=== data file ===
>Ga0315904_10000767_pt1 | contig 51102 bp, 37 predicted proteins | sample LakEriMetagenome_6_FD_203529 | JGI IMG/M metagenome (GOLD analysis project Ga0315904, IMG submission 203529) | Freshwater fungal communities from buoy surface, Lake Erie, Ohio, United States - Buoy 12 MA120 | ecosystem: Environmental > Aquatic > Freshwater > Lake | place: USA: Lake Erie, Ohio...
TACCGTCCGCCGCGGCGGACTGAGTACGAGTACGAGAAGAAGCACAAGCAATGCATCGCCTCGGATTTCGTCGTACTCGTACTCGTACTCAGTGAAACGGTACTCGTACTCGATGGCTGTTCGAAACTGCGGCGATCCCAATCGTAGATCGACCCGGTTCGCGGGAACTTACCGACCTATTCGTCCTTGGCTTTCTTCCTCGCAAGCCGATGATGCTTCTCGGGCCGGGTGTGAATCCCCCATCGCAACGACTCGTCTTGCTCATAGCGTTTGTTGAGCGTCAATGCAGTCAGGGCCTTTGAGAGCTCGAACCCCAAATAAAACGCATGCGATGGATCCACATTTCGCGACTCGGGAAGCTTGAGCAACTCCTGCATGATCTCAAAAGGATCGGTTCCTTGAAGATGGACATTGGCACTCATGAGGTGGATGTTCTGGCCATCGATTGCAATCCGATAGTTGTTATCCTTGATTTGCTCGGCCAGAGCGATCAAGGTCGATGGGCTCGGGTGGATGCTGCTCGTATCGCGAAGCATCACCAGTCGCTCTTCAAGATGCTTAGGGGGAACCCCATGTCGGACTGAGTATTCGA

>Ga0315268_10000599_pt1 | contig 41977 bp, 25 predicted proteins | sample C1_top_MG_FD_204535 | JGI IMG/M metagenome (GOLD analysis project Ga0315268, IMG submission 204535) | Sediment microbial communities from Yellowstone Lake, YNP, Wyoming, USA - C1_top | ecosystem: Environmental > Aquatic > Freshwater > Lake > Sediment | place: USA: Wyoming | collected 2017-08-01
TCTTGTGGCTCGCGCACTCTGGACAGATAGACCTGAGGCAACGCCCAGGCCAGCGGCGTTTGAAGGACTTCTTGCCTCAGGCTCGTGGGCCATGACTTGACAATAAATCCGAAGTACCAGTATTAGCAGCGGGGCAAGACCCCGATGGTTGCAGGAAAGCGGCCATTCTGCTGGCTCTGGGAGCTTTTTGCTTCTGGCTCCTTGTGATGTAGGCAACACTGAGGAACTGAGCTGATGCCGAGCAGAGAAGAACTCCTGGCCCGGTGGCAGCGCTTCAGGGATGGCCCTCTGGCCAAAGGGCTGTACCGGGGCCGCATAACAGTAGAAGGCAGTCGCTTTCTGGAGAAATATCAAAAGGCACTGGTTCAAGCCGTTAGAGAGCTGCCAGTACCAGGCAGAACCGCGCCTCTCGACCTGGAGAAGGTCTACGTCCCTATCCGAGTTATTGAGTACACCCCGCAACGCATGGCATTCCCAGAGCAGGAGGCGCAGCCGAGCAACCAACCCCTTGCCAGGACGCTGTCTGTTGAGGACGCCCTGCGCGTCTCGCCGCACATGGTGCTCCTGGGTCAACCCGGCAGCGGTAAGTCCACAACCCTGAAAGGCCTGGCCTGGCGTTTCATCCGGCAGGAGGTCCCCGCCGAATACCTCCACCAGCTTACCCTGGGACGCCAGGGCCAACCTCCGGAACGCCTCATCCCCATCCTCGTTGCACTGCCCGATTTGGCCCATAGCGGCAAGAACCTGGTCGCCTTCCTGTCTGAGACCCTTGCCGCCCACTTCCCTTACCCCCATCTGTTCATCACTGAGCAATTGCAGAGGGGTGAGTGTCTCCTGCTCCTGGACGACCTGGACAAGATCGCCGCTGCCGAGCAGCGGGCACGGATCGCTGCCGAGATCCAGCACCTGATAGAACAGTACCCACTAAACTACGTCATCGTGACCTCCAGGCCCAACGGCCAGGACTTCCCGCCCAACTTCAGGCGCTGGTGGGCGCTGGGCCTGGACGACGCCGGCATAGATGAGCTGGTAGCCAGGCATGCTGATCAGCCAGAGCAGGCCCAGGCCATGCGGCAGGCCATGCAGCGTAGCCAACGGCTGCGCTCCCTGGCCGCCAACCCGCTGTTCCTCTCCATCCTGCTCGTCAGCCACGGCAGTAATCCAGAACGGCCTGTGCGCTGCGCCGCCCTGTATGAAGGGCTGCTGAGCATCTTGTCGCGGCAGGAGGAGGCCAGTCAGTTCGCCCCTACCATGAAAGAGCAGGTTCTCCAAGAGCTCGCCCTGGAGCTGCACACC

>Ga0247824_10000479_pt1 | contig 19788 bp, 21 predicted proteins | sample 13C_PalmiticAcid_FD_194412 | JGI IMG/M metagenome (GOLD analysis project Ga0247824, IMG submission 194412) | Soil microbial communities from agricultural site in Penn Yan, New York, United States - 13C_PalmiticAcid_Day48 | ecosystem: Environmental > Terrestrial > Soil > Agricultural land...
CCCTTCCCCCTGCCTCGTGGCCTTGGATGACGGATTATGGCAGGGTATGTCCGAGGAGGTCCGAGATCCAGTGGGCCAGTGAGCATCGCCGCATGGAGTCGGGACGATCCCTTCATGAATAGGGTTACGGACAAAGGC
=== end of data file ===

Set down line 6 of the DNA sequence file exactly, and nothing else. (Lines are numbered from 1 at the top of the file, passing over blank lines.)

CCCTTCCCCCTGCCTCGTGGCCTTGGATGACGGATTATGGCAGGGTATGTCCGAGGAGGTCCGAGATCCAGTGGGCCAGTGAGCATCGCCGCATGGAGTCGGGACGATCCCTTCATGAATAGGGTTACGGACAAAGGC